Ambling onto the Art Deco set of “The Tonight Show” for his monologue rehearsal one Monday afternoon, Jimmy Fallon gave the crowd here at Studio 6B a warm, practiced welcome before trying out a new batch of jokes about the French election, the pop star Harry Styles and President Trump’s definitions of medical terms. “He thinks a cardiologist is someone who works at Hallmark,” he quipped.
Wearing casual clothes and a boyish smirk, Mr. Fallon made a pitch for his program’s vision. “Anything I can make fun of, I will make fun of,” he told his audience. The late-night entertainment being fine-tuned in front of them, he added, had been devised so that “you go to bed with a smile on your face and you have sweet dreams.”
Then he stepped to the spot where he delivers his monologue each evening and noted that the stage mark was in the shape of a four-leaf clover. “I’m Irish,” he explained, “and I need all the luck I can get.”
It was a throwaway, self-deprecating line, but also an accurate self-assessment from Mr. Fallon, 42, who is in his fourth year of hosting “The Tonight Show,” NBC’s flagship late-night program.
He is weathering the most tumultuous period in his tenure there — a predicament for which he has himself to thank, and one that raises the question of whether the multitalented but apolitical Mr. Fallon can ride out the current era of politicized, choose-your-side entertainment, when he just wants to have a good time.
Once the undisputed juggernaut of the late-night category, Mr. Fallon’s “Tonight Show,” a celebrity-friendly cavalcade of games and gags, has seen its ratings decline in recent months. Meanwhile, his politically pointed competitor Stephen Colbert, who hosts CBS’s “The Late Show,” has closed what was once a formidable gap of nearly one million viewers.
The resurgent interest in left-leaning programming hasn’t helped Mr. Fallon, a former star of “Saturday Night Live” who has built his brand on his all-around entertainer’s skills and down-the-middle tastes. And as Mr. Fallon is well aware, viewers haven’t seen him in quite the same light since an interview he conducted with Mr. Trump in September, which was widely criticized for its fawning, forgiving tone. In a gesture that has come to haunt the host, he concluded the segment by playfully running his fingers through Mr. Trump’s hair.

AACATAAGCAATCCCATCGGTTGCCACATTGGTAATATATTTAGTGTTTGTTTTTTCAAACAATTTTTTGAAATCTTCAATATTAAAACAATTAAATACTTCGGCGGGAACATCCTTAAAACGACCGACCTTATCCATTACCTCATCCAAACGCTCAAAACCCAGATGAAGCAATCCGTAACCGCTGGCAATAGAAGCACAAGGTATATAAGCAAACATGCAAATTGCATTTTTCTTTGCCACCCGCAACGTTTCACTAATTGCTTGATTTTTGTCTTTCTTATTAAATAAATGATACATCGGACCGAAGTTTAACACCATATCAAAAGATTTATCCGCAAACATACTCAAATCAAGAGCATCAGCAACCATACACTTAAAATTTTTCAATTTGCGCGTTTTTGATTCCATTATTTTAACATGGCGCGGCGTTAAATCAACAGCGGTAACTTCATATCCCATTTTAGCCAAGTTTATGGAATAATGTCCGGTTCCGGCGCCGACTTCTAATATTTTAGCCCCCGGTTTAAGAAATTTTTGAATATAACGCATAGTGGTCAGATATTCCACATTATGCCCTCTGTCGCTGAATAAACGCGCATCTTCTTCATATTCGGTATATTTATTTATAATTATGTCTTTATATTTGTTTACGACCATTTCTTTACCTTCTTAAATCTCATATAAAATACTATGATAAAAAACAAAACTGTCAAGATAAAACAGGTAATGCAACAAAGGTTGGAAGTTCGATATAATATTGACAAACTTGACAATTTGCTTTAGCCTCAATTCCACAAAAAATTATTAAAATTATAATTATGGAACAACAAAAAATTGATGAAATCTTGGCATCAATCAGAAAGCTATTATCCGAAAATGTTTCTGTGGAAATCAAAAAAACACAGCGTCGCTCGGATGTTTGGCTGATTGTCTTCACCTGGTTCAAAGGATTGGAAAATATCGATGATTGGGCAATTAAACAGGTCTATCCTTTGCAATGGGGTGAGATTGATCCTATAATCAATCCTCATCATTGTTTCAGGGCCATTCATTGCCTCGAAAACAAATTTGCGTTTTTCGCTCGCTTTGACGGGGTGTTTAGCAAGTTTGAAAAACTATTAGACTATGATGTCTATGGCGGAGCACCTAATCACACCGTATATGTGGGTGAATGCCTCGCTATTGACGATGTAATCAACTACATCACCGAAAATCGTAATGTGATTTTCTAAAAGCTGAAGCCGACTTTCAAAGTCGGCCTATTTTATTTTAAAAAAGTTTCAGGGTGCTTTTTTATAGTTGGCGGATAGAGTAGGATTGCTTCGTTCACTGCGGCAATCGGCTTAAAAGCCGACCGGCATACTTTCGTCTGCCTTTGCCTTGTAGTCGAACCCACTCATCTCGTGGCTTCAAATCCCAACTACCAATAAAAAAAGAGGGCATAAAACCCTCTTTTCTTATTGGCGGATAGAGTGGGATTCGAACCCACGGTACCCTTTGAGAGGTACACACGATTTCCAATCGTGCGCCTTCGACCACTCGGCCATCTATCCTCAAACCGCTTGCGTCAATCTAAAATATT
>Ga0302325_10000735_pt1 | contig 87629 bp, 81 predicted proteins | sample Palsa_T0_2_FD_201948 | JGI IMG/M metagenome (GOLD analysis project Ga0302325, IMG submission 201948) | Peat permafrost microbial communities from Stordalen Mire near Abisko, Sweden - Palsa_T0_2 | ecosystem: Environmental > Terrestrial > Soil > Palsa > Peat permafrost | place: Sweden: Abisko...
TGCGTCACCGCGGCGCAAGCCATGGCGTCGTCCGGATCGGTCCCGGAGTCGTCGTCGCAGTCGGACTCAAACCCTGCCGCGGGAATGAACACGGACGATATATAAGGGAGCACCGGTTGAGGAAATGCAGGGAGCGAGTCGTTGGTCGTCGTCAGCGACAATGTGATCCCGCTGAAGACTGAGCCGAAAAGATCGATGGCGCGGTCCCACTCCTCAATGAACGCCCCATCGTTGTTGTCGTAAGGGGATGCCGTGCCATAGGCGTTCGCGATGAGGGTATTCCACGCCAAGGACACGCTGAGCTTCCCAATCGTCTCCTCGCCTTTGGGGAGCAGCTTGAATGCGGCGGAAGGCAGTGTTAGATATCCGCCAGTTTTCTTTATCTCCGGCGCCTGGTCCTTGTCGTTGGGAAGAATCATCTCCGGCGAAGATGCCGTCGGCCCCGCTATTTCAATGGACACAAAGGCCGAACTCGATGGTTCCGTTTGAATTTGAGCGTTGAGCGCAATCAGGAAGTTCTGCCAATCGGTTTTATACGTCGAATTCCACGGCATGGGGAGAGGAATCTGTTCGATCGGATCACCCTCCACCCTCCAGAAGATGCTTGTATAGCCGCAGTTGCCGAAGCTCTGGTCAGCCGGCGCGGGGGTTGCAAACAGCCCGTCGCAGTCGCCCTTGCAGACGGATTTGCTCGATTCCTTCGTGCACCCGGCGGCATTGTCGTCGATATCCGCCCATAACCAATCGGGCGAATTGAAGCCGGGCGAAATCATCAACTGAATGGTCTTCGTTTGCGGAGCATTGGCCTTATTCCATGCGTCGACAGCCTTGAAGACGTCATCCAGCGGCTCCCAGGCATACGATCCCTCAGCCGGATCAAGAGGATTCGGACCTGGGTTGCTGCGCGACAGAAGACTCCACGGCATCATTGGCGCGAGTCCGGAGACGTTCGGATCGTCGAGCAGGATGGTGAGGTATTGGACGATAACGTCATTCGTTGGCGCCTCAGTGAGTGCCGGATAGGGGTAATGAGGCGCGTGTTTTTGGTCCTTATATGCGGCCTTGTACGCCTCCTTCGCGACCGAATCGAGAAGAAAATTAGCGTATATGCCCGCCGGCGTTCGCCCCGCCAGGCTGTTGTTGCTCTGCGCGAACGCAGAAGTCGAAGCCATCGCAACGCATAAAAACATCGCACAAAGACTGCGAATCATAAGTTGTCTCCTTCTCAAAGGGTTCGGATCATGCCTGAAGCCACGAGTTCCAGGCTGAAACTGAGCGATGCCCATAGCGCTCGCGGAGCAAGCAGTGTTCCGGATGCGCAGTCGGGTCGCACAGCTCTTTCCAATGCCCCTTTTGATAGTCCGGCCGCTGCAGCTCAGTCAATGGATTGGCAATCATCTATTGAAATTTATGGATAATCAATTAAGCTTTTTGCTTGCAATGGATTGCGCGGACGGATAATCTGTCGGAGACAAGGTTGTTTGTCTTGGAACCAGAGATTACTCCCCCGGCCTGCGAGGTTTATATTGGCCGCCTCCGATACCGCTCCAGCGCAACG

Mr. Fallon acknowledges now that the Trump interview was a setback, if not quite a mistake, and he has absorbed at least a portion of the anger that was directed at him by critics and online detractors.
“They have a right to be mad,” a chastened Mr. Fallon said in an interview this month. “If I let anyone down, it hurt my feelings that they didn’t like it. I got it.”
But if these events prompted Mr. Fallon to search his own soul, he said they did not compel him to make widespread changes at “The Tonight Show.”
The program is still profitable and strongly supported by advertisers, so if Mr. Fallon faces any crisis, it’s an existential one: What if the broader shift to a more partisan, more openly anti-Trump late-night isn’t temporary? If it has a longer life and a bigger impact than anyone foresees, what does he want his show to be?
As strongly as ever, Mr. Fallon believes it should be a place for a wide swath of viewers to get their entertainment and laughs, and that this philosophy will steer it through a period of intense polarization.
More from: The New York Times